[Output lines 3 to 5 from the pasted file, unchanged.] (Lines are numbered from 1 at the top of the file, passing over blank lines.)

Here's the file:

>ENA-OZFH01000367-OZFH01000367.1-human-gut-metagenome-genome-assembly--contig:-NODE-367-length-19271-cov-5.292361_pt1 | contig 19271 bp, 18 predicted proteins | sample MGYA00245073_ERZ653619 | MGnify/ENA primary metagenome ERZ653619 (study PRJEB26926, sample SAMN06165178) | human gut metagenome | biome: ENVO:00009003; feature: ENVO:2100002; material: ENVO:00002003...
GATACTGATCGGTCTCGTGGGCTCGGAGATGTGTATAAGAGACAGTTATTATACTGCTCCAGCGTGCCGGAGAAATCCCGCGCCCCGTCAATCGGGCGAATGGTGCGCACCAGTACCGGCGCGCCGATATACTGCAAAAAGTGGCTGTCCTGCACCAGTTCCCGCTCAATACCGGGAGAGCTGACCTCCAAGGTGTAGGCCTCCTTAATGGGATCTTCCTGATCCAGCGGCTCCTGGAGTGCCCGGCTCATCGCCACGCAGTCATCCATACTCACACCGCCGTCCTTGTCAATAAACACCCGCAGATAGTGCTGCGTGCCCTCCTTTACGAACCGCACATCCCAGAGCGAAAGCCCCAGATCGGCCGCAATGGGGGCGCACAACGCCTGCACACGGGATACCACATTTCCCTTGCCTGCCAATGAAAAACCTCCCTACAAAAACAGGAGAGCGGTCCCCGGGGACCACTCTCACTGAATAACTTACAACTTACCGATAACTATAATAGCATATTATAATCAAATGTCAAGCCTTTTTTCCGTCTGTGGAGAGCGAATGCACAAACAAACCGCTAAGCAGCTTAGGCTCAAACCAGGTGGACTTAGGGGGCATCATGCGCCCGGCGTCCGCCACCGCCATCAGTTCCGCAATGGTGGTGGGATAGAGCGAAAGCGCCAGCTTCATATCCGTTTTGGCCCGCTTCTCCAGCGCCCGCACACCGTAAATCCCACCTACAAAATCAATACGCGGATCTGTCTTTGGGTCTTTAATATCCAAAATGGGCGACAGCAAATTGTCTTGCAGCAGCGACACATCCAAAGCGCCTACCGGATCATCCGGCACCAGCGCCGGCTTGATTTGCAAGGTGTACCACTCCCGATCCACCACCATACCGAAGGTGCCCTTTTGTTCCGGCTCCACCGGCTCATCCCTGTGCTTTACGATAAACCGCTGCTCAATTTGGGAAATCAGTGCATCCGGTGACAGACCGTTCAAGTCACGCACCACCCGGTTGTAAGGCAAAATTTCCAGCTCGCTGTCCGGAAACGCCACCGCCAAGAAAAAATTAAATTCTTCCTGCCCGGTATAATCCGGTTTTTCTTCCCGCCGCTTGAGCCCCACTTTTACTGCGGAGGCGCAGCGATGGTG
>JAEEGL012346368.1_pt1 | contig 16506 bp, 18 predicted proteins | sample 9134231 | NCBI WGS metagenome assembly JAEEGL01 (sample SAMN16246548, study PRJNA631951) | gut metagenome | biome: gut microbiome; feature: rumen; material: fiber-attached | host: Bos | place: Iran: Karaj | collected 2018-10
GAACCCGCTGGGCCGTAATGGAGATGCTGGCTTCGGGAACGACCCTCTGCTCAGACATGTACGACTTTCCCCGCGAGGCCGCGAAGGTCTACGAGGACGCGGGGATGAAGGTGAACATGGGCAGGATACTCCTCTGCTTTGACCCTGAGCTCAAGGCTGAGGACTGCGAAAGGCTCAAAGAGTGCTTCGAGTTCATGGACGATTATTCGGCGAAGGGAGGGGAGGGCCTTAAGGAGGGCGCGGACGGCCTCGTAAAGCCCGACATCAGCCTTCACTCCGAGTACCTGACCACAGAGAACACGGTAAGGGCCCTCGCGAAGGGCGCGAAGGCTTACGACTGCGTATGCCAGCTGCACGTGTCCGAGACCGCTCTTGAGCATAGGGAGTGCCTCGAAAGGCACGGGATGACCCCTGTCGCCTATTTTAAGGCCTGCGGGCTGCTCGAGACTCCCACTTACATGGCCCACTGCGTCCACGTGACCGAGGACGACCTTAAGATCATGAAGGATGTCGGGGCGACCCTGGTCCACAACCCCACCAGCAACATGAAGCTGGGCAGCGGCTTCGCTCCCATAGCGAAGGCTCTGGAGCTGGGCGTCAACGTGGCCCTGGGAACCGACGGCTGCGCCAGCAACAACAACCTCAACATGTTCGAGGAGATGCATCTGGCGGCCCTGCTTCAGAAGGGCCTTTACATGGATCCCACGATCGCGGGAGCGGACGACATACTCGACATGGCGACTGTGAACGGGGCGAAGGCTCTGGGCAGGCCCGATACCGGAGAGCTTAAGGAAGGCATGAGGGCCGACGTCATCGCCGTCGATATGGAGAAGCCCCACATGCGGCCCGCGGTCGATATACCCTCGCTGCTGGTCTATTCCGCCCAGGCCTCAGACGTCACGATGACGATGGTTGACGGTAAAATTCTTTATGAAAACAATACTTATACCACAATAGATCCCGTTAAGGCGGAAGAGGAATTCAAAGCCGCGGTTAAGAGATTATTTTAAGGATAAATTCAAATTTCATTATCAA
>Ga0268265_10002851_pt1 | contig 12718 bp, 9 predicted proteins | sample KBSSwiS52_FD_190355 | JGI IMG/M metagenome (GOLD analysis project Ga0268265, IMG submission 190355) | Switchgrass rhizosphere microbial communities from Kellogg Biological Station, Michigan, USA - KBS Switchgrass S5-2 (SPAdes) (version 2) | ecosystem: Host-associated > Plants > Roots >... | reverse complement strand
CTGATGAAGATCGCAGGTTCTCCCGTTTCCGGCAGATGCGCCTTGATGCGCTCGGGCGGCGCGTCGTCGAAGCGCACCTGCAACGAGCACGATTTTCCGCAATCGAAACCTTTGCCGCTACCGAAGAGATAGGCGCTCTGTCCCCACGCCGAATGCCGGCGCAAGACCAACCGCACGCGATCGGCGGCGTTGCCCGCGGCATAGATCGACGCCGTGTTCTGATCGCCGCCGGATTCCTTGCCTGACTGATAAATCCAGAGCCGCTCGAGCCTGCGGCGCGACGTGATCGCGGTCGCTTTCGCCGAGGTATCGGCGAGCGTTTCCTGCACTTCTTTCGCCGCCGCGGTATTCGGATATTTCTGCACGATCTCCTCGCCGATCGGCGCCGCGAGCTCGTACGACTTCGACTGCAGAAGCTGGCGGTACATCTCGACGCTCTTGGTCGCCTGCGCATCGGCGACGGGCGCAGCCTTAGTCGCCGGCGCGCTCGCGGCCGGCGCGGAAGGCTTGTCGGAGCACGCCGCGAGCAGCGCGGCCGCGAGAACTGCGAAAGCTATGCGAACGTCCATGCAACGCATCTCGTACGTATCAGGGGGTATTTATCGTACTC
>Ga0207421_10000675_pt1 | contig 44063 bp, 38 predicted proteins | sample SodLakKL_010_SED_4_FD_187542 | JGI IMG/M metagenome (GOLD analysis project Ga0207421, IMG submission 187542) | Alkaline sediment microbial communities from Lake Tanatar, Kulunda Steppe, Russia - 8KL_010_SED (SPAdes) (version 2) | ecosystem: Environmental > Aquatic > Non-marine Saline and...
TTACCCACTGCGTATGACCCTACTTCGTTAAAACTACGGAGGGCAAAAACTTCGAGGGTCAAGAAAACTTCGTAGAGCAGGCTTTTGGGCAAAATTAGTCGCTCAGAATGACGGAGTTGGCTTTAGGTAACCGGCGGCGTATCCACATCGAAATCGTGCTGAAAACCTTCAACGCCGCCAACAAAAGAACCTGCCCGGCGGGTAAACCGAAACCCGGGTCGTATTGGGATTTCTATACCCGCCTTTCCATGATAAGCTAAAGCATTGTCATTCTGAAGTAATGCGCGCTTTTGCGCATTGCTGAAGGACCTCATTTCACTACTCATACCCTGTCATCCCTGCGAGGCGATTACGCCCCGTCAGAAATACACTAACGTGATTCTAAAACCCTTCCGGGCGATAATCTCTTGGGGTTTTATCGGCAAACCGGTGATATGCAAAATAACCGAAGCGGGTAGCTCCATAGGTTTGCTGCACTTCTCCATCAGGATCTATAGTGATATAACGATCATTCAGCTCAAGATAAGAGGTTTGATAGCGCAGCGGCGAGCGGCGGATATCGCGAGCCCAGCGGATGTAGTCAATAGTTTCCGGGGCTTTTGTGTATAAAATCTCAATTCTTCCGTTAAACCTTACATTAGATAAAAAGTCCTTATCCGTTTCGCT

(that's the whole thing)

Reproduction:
>JAEEGL012346368.1_pt1 | contig 16506 bp, 18 predicted proteins | sample 9134231 | NCBI WGS metagenome assembly JAEEGL01 (sample SAMN16246548, study PRJNA631951) | gut metagenome | biome: gut microbiome; feature: rumen; material: fiber-attached | host: Bos | place: Iran: Karaj | collected 2018-10
GAACCCGCTGGGCCGTAATGGAGATGCTGGCTTCGGGAACGACCCTCTGCTCAGACATGTACGACTTTCCCCGCGAGGCCGCGAAGGTCTACGAGGACGCGGGGATGAAGGTGAACATGGGCAGGATACTCCTCTGCTTTGACCCTGAGCTCAAGGCTGAGGACTGCGAAAGGCTCAAAGAGTGCTTCGAGTTCATGGACGATTATTCGGCGAAGGGAGGGGAGGGCCTTAAGGAGGGCGCGGACGGCCTCGTAAAGCCCGACATCAGCCTTCACTCCGAGTACCTGACCACAGAGAACACGGTAAGGGCCCTCGCGAAGGGCGCGAAGGCTTACGACTGCGTATGCCAGCTGCACGTGTCCGAGACCGCTCTTGAGCATAGGGAGTGCCTCGAAAGGCACGGGATGACCCCTGTCGCCTATTTTAAGGCCTGCGGGCTGCTCGAGACTCCCACTTACATGGCCCACTGCGTCCACGTGACCGAGGACGACCTTAAGATCATGAAGGATGTCGGGGCGACCCTGGTCCACAACCCCACCAGCAACATGAAGCTGGGCAGCGGCTTCGCTCCCATAGCGAAGGCTCTGGAGCTGGGCGTCAACGTGGCCCTGGGAACCGACGGCTGCGCCAGCAACAACAACCTCAACATGTTCGAGGAGATGCATCTGGCGGCCCTGCTTCAGAAGGGCCTTTACATGGATCCCACGATCGCGGGAGCGGACGACATACTCGACATGGCGACTGTGAACGGGGCGAAGGCTCTGGGCAGGCCCGATACCGGAGAGCTTAAGGAAGGCATGAGGGCCGACGTCATCGCCGTCGATATGGAGAAGCCCCACATGCGGCCCGCGGTCGATATACCCTCGCTGCTGGTCTATTCCGCCCAGGCCTCAGACGTCACGATGACGATGGTTGACGGTAAAATTCTTTATGAAAACAATACTTATACCACAATAGATCCCGTTAAGGCGGAAGAGGAATTCAAAGCCGCGGTTAAGAGATTATTTTAAGGATAAATTCAAATTTCATTATCAA
>Ga0268265_10002851_pt1 | contig 12718 bp, 9 predicted proteins | sample KBSSwiS52_FD_190355 | JGI IMG/M metagenome (GOLD analysis project Ga0268265, IMG submission 190355) | Switchgrass rhizosphere microbial communities from Kellogg Biological Station, Michigan, USA - KBS Switchgrass S5-2 (SPAdes) (version 2) | ecosystem: Host-associated > Plants > Roots >... | reverse complement strand